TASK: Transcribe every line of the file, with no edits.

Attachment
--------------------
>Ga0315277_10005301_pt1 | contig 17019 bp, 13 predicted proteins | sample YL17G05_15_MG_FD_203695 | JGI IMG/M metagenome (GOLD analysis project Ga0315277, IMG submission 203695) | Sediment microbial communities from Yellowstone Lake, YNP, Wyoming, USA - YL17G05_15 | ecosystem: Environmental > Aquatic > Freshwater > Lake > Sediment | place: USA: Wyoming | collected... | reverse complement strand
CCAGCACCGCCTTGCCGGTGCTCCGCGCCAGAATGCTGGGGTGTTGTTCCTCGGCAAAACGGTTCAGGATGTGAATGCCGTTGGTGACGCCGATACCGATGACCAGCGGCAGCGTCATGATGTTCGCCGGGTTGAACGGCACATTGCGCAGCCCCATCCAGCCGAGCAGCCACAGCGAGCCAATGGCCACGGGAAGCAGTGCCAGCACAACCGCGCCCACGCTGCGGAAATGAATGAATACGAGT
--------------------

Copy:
>Ga0315277_10005301_pt1 | contig 17019 bp, 13 predicted proteins | sample YL17G05_15_MG_FD_203695 | JGI IMG/M metagenome (GOLD analysis project Ga0315277, IMG submission 203695) | Sediment microbial communities from Yellowstone Lake, YNP, Wyoming, USA - YL17G05_15 | ecosystem: Environmental > Aquatic > Freshwater > Lake > Sediment | place: USA: Wyoming | collected... | reverse complement strand
CCAGCACCGCCTTGCCGGTGCTCCGCGCCAGAATGCTGGGGTGTTGTTCCTCGGCAAAACGGTTCAGGATGTGAATGCCGTTGGTGACGCCGATACCGATGACCAGCGGCAGCGTCATGATGTTCGCCGGGTTGAACGGCACATTGCGCAGCCCCATCCAGCCGAGCAGCCACAGCGAGCCAATGGCCACGGGAAGCAGTGCCAGCACAACCGCGCCCACGCTGCGGAAATGAATGAATACGAGT